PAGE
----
Charlie Asher was just a normal guy, until he died in battle with creatures from the underworld, but his soul lives on in a small animal—a "meat puppet"—with a crocodile head. And he's just learned that his 7-year-old daughter is now the Luminatus, a being with power over Death.
These are character's from Christopher Moore's new novel "Secondhand Souls." Moore's novels weave together action and fantasy under a lens of dark and absurdist humor. He will read from "Secondhand Souls" at Quail Ridge Books this weekend.
The book is a sequel to "A Dirty Job." It brings back several beloved characters who call themselves "Death Merchants," agents of karma. They collect souls that remain inside items of deceased people, and get them into the hands of a person destined to continue that soul's journey.
"I sort of write ironic humor, and I thought, 'How ironic would it be that that immortal part of ourself is materialistic.' It's actually caught in an object somewhere and resold at secondhand stores and so forth."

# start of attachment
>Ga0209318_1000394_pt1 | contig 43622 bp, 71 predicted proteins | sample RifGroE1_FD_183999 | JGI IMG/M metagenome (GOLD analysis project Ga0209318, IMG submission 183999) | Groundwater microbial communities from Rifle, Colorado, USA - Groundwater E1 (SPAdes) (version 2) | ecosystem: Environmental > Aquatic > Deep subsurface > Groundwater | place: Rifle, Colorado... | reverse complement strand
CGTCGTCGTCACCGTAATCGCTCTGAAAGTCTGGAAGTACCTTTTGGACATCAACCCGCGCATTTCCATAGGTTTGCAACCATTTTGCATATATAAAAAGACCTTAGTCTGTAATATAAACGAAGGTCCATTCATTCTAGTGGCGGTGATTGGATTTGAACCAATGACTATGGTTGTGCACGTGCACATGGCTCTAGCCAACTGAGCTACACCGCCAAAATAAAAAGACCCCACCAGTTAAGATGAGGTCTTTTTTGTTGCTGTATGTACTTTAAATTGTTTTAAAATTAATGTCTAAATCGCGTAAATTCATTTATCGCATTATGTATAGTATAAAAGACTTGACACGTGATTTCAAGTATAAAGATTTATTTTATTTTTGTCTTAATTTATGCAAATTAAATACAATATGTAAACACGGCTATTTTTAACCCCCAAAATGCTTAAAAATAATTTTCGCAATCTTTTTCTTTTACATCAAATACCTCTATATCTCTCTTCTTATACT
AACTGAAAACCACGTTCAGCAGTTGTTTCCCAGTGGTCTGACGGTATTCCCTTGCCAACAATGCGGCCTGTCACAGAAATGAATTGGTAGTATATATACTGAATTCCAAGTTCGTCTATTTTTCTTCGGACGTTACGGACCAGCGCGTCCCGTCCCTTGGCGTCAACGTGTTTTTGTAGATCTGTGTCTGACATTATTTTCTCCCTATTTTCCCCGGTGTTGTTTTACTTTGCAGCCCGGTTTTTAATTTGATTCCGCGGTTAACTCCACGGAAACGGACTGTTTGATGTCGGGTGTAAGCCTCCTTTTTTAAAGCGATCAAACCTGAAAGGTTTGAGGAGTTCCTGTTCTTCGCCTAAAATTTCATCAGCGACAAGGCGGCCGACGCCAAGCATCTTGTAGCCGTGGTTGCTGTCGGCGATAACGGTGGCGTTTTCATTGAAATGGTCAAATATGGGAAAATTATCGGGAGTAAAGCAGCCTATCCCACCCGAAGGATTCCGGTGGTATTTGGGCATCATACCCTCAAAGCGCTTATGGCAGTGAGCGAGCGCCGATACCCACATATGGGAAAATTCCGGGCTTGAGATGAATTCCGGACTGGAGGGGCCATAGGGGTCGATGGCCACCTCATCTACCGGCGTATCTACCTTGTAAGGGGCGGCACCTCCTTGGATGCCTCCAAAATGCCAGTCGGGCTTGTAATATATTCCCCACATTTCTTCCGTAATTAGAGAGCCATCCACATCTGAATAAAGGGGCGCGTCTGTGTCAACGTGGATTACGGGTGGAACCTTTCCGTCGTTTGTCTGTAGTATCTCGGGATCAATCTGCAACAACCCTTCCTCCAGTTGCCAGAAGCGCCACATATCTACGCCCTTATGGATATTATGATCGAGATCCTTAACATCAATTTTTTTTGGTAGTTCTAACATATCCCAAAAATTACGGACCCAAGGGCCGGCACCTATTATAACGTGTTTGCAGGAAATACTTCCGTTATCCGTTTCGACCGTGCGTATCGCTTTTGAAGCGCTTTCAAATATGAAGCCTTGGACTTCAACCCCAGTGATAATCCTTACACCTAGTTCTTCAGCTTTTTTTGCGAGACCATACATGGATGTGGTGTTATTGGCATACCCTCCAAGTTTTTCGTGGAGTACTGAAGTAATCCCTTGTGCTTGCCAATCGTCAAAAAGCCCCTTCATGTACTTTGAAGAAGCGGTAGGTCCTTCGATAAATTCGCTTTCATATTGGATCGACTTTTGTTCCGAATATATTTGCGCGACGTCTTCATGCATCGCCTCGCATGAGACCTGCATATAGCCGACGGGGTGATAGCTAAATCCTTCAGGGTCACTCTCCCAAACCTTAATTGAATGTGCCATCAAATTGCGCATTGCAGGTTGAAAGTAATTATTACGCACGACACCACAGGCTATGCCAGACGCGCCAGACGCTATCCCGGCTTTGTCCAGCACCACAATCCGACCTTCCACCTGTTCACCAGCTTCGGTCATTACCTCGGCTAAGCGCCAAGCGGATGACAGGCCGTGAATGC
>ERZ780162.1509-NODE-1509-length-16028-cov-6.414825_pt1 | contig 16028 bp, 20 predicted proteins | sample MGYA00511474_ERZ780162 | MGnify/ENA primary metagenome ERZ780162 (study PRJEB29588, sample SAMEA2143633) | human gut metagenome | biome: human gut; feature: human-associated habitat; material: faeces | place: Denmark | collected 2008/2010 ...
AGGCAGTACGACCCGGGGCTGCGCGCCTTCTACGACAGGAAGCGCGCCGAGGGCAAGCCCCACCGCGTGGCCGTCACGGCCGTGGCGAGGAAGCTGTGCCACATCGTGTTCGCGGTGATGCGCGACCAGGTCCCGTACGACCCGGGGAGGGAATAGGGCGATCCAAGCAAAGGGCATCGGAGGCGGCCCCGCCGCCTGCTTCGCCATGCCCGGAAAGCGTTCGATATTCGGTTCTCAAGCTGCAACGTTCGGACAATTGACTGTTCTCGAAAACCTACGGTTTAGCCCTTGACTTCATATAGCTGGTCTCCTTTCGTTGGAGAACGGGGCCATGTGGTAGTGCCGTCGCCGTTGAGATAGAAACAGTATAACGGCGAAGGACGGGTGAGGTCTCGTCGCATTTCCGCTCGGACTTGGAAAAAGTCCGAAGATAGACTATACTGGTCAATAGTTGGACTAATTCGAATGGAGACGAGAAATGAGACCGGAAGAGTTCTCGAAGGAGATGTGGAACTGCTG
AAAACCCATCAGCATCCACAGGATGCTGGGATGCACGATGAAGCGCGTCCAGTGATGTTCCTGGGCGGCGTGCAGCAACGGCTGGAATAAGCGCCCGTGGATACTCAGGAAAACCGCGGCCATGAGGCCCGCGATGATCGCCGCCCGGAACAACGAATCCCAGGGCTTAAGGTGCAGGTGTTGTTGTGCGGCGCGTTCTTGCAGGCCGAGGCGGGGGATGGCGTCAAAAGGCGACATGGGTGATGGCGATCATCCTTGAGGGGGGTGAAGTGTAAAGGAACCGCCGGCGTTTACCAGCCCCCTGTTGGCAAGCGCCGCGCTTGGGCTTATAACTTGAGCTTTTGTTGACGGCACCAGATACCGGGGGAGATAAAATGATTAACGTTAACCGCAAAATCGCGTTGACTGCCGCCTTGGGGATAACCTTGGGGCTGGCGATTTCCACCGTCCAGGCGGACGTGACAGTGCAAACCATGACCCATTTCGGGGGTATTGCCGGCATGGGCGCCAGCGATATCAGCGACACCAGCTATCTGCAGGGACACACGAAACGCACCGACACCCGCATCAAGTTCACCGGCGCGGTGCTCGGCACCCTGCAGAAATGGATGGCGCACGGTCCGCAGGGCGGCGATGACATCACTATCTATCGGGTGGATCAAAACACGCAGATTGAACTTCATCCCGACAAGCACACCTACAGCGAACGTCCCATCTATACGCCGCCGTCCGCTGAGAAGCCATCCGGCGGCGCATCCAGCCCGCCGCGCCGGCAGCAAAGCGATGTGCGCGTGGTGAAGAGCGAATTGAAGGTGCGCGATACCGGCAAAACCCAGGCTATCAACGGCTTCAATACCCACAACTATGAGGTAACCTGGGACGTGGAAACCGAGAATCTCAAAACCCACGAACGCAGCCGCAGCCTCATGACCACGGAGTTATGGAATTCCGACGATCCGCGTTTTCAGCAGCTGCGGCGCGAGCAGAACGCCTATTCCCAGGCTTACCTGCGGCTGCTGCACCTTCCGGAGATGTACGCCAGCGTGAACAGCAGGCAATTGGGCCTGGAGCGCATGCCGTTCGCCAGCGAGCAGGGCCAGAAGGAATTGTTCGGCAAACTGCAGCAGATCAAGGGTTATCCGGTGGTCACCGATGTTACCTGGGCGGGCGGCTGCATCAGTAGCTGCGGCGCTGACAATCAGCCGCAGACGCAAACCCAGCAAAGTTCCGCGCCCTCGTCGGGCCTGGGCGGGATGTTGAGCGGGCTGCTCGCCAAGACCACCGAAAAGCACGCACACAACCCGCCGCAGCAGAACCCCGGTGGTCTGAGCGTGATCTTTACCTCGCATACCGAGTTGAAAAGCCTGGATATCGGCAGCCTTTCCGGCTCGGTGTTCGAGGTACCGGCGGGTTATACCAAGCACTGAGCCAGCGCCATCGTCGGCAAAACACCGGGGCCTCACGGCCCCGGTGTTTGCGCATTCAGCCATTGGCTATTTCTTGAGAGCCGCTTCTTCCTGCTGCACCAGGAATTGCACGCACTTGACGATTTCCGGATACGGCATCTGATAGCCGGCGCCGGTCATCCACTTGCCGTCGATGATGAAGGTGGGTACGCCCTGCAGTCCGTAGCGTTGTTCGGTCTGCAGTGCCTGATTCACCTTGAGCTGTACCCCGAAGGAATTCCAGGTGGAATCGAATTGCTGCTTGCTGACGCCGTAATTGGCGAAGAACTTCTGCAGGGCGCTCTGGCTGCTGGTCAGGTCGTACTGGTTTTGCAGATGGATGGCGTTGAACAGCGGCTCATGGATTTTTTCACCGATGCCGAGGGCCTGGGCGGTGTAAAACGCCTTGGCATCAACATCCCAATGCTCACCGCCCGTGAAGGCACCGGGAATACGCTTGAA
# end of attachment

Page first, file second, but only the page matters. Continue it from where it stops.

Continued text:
This is just one of Moore's comedic novels that draws on world religions for inspiration, but they take liberties. In "Lamb," Moore tells the stories of the travels Jesus of Nazareth takes eastward with his bumbling friend Biff. That novel examines the roots of Christianity influence by Judaism, Taoism, Confucianism, and Hinduism.
Moore says he mines mythology, and combines elements from various sources to serve his characters.
"I just look for the parts that are interesting, and fun," says Moore, who calls himself a "Christmas and Easter Buddhist."
Moore will read from "Secondhand Souls" at Quail Ridge Books on Saturday at 7 p.m.